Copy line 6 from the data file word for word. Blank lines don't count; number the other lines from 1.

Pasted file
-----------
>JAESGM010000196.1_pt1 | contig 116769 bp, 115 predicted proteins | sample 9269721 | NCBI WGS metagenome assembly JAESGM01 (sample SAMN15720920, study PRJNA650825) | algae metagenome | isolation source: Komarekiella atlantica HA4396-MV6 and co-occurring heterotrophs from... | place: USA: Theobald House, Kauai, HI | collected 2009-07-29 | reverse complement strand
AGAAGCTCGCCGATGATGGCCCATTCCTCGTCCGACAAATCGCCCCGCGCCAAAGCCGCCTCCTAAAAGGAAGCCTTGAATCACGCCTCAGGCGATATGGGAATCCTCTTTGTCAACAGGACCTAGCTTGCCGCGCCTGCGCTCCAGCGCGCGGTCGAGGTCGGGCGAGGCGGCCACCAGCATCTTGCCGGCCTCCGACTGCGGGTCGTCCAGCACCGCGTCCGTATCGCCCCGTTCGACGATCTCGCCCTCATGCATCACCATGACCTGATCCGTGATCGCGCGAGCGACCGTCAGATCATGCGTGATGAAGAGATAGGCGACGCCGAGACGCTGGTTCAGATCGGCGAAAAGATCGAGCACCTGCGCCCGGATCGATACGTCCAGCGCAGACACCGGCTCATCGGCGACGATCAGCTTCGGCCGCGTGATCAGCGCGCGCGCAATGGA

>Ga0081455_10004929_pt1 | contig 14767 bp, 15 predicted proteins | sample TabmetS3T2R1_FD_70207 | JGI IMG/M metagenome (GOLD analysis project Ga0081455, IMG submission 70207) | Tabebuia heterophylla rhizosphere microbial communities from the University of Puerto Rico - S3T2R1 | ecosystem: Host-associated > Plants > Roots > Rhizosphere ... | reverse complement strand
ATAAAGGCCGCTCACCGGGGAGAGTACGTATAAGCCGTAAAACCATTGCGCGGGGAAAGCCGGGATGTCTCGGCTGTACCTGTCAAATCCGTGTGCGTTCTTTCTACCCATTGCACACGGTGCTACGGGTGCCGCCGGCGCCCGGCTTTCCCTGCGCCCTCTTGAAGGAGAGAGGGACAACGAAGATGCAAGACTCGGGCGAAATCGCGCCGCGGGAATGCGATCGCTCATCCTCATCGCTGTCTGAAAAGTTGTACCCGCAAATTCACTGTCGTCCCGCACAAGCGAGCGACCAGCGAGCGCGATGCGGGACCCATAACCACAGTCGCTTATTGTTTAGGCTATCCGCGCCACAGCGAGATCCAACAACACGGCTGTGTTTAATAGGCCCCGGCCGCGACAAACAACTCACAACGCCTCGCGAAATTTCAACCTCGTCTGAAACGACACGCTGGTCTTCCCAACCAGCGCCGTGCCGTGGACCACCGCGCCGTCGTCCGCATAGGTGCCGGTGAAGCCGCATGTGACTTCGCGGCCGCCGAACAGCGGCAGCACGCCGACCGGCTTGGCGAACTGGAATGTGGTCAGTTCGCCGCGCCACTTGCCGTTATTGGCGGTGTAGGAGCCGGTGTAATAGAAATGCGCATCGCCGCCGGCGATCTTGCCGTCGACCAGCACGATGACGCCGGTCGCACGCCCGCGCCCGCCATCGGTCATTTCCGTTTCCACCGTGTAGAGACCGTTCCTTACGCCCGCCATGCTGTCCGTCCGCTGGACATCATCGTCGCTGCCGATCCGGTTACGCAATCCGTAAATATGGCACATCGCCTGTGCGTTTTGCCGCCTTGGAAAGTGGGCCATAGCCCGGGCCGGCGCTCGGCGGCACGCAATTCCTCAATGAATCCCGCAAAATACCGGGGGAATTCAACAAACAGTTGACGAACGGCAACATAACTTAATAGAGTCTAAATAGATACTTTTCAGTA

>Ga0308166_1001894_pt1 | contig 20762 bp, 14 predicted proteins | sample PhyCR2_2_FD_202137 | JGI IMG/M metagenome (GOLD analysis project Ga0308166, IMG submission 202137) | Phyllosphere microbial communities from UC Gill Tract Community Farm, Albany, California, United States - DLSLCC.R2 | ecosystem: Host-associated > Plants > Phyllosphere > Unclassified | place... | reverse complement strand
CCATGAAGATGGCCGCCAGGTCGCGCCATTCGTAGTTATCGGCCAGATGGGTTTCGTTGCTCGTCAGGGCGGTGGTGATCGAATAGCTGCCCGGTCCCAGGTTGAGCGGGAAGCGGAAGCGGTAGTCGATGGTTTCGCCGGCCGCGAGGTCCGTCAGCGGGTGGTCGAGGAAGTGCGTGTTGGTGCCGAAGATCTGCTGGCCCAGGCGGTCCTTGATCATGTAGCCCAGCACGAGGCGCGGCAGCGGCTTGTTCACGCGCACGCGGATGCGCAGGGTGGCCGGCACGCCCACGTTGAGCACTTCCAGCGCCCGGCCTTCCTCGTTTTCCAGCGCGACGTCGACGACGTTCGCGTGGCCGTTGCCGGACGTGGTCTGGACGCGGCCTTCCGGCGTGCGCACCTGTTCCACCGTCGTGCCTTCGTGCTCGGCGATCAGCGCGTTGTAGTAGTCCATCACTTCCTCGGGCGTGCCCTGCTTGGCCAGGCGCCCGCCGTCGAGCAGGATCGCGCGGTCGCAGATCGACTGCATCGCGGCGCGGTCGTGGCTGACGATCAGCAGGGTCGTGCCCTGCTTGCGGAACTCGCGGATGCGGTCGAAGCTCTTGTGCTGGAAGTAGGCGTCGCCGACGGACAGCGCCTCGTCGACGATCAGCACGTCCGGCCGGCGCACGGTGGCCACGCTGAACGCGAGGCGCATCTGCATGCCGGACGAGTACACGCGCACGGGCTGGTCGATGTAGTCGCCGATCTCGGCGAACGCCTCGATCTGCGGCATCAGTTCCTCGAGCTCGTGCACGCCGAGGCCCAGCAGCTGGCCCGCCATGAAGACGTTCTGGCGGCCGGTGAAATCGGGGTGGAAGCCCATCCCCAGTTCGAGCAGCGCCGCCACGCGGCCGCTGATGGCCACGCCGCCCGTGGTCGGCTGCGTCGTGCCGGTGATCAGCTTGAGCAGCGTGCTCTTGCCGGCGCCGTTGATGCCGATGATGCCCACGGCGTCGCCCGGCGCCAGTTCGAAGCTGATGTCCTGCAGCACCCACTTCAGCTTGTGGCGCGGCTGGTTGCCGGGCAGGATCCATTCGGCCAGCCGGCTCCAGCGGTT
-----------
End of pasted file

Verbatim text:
CCATGAAGATGGCCGCCAGGTCGCGCCATTCGTAGTTATCGGCCAGATGGGTTTCGTTGCTCGTCAGGGCGGTGGTGATCGAATAGCTGCCCGGTCCCAGGTTGAGCGGGAAGCGGAAGCGGTAGTCGATGGTTTCGCCGGCCGCGAGGTCCGTCAGCGGGTGGTCGAGGAAGTGCGTGTTGGTGCCGAAGATCTGCTGGCCCAGGCGGTCCTTGATCATGTAGCCCAGCACGAGGCGCGGCAGCGGCTTGTTCACGCGCACGCGGATGCGCAGGGTGGCCGGCACGCCCACGTTGAGCACTTCCAGCGCCCGGCCTTCCTCGTTTTCCAGCGCGACGTCGACGACGTTCGCGTGGCCGTTGCCGGACGTGGTCTGGACGCGGCCTTCCGGCGTGCGCACCTGTTCCACCGTCGTGCCTTCGTGCTCGGCGATCAGCGCGTTGTAGTAGTCCATCACTTCCTCGGGCGTGCCCTGCTTGGCCAGGCGCCCGCCGTCGAGCAGGATCGCGCGGTCGCAGATCGACTGCATCGCGGCGCGGTCGTGGCTGACGATCAGCAGGGTCGTGCCCTGCTTGCGGAACTCGCGGATGCGGTCGAAGCTCTTGTGCTGGAAGTAGGCGTCGCCGACGGACAGCGCCTCGTCGACGATCAGCACGTCCGGCCGGCGCACGGTGGCCACGCTGAACGCGAGGCGCATCTGCATGCCGGACGAGTACACGCGCACGGGCTGGTCGATGTAGTCGCCGATCTCGGCGAACGCCTCGATCTGCGGCATCAGTTCCTCGAGCTCGTGCACGCCGAGGCCCAGCAGCTGGCCCGCCATGAAGACGTTCTGGCGGCCGGTGAAATCGGGGTGGAAGCCCATCCCCAGTTCGAGCAGCGCCGCCACGCGGCCGCTGATGGCCACGCCGCCCGTGGTCGGCTGCGTCGTGCCGGTGATCAGCTTGAGCAGCGTGCTCTTGCCGGCGCCGTTGATGCCGATGATGCCCACGGCGTCGCCCGGCGCCAGTTCGAAGCTGATGTCCTGCAGCACCCACTTCAGCTTGTGGCGCGGCTGGTTGCCGGGCAGGATCCATTCGGCCAGCCGGCTCCAGCGGTT